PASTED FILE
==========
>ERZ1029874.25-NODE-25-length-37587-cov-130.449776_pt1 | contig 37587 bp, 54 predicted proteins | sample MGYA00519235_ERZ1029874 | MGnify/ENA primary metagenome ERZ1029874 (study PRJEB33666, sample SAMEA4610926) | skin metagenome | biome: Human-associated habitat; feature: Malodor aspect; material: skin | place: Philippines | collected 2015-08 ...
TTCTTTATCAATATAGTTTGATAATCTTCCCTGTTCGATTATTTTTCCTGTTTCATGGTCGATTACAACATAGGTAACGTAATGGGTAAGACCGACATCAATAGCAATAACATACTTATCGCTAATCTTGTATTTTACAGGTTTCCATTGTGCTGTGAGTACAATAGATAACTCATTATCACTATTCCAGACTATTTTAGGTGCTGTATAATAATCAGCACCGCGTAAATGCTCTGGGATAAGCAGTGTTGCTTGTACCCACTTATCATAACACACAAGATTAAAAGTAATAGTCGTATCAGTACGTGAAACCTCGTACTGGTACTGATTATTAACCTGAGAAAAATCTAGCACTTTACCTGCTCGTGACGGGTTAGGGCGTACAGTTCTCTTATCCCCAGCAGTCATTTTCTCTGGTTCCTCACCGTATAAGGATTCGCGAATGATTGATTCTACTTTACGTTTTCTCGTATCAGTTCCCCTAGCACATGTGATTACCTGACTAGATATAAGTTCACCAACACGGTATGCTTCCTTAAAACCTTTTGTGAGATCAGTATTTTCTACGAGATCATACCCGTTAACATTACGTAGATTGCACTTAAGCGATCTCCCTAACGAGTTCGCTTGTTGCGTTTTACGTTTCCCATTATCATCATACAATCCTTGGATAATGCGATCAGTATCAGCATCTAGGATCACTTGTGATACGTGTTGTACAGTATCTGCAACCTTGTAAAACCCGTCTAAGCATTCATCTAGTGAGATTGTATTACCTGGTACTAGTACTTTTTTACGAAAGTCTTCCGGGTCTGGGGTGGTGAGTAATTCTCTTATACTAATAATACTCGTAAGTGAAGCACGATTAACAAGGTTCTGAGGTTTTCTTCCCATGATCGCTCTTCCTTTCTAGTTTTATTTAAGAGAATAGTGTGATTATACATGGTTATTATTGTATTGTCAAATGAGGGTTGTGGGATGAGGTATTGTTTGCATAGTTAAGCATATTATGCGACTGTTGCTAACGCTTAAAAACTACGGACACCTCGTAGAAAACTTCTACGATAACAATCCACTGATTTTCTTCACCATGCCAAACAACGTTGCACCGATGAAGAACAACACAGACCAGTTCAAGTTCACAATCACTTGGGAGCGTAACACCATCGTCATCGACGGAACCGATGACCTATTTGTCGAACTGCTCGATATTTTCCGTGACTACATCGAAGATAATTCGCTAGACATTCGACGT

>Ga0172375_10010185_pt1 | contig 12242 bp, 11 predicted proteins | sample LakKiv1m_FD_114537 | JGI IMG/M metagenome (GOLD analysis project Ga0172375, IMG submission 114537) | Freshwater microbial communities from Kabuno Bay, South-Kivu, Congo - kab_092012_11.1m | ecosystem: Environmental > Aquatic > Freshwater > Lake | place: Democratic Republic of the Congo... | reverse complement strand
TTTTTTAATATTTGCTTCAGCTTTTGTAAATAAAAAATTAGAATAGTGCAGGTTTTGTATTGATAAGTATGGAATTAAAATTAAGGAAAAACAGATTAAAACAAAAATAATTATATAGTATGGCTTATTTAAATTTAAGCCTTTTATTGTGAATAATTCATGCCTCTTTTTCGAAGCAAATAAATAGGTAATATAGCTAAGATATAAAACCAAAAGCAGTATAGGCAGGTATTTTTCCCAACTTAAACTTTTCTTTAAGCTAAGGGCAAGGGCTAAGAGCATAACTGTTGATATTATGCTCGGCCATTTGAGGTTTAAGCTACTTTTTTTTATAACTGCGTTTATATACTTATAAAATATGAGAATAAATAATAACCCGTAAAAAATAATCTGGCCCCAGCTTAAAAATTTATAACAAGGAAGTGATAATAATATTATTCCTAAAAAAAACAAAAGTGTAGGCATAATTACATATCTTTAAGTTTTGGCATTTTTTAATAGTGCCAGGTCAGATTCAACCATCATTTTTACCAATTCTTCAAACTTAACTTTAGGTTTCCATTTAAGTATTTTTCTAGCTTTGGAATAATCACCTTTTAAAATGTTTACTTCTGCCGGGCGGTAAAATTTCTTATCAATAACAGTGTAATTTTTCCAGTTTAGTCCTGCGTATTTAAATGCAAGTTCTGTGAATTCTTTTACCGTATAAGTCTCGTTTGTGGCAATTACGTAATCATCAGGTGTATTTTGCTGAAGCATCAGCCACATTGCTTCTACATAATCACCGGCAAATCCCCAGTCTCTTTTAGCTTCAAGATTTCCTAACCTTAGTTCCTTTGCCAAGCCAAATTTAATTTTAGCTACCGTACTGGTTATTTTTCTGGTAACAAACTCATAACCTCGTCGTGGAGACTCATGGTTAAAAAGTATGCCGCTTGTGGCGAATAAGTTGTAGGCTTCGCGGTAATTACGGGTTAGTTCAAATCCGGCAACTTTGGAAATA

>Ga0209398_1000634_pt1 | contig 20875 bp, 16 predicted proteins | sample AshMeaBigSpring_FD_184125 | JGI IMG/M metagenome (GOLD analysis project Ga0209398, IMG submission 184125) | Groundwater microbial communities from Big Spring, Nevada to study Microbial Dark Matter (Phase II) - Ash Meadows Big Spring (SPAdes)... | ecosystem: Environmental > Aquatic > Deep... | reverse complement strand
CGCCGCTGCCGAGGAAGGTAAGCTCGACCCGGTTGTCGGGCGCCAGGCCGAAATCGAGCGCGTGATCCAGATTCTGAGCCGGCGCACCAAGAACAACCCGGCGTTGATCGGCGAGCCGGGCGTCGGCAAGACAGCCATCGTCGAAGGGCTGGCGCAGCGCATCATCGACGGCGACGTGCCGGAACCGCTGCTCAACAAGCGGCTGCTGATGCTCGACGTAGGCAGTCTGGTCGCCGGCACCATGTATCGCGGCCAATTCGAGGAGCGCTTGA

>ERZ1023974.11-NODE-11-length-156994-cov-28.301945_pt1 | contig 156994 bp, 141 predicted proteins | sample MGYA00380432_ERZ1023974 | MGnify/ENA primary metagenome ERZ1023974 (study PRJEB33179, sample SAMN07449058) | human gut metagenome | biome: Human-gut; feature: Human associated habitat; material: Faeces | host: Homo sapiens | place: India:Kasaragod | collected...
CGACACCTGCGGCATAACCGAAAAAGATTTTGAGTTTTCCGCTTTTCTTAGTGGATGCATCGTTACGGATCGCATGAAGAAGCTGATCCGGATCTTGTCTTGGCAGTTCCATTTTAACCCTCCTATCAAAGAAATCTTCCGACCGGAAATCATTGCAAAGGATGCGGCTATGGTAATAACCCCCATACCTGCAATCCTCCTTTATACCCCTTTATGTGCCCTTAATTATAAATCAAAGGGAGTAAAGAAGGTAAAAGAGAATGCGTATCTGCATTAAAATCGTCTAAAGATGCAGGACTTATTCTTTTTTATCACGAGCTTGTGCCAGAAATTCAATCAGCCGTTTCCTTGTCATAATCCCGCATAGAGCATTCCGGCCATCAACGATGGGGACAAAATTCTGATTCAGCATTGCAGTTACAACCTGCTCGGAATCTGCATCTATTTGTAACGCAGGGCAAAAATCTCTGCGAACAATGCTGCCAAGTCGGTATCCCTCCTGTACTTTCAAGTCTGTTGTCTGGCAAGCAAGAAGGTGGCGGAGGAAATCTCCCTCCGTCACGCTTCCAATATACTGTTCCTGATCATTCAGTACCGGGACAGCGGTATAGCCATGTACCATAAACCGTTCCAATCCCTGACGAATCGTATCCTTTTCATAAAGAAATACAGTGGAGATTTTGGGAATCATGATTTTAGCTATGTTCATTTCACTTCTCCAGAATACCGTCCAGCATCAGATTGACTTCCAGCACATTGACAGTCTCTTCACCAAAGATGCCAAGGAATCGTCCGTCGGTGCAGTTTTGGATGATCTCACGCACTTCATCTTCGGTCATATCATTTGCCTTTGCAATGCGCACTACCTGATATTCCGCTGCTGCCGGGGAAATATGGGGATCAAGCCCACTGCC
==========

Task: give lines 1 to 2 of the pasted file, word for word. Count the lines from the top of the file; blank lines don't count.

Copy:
>ERZ1029874.25-NODE-25-length-37587-cov-130.449776_pt1 | contig 37587 bp, 54 predicted proteins | sample MGYA00519235_ERZ1029874 | MGnify/ENA primary metagenome ERZ1029874 (study PRJEB33666, sample SAMEA4610926) | skin metagenome | biome: Human-associated habitat; feature: Malodor aspect; material: skin | place: Philippines | collected 2015-08 ...
TTCTTTATCAATATAGTTTGATAATCTTCCCTGTTCGATTATTTTTCCTGTTTCATGGTCGATTACAACATAGGTAACGTAATGGGTAAGACCGACATCAATAGCAATAACATACTTATCGCTAATCTTGTATTTTACAGGTTTCCATTGTGCTGTGAGTACAATAGATAACTCATTATCACTATTCCAGACTATTTTAGGTGCTGTATAATAATCAGCACCGCGTAAATGCTCTGGGATAAGCAGTGTTGCTTGTACCCACTTATCATAACACACAAGATTAAAAGTAATAGTCGTATCAGTACGTGAAACCTCGTACTGGTACTGATTATTAACCTGAGAAAAATCTAGCACTTTACCTGCTCGTGACGGGTTAGGGCGTACAGTTCTCTTATCCCCAGCAGTCATTTTCTCTGGTTCCTCACCGTATAAGGATTCGCGAATGATTGATTCTACTTTACGTTTTCTCGTATCAGTTCCCCTAGCACATGTGATTACCTGACTAGATATAAGTTCACCAACACGGTATGCTTCCTTAAAACCTTTTGTGAGATCAGTATTTTCTACGAGATCATACCCGTTAACATTACGTAGATTGCACTTAAGCGATCTCCCTAACGAGTTCGCTTGTTGCGTTTTACGTTTCCCATTATCATCATACAATCCTTGGATAATGCGATCAGTATCAGCATCTAGGATCACTTGTGATACGTGTTGTACAGTATCTGCAACCTTGTAAAACCCGTCTAAGCATTCATCTAGTGAGATTGTATTACCTGGTACTAGTACTTTTTTACGAAAGTCTTCCGGGTCTGGGGTGGTGAGTAATTCTCTTATACTAATAATACTCGTAAGTGAAGCACGATTAACAAGGTTCTGAGGTTTTCTTCCCATGATCGCTCTTCCTTTCTAGTTTTATTTAAGAGAATAGTGTGATTATACATGGTTATTATTGTATTGTCAAATGAGGGTTGTGGGATGAGGTATTGTTTGCATAGTTAAGCATATTATGCGACTGTTGCTAACGCTTAAAAACTACGGACACCTCGTAGAAAACTTCTACGATAACAATCCACTGATTTTCTTCACCATGCCAAACAACGTTGCACCGATGAAGAACAACACAGACCAGTTCAAGTTCACAATCACTTGGGAGCGTAACACCATCGTCATCGACGGAACCGATGACCTATTTGTCGAACTGCTCGATATTTTCCGTGACTACATCGAAGATAATTCGCTAGACATTCGACGT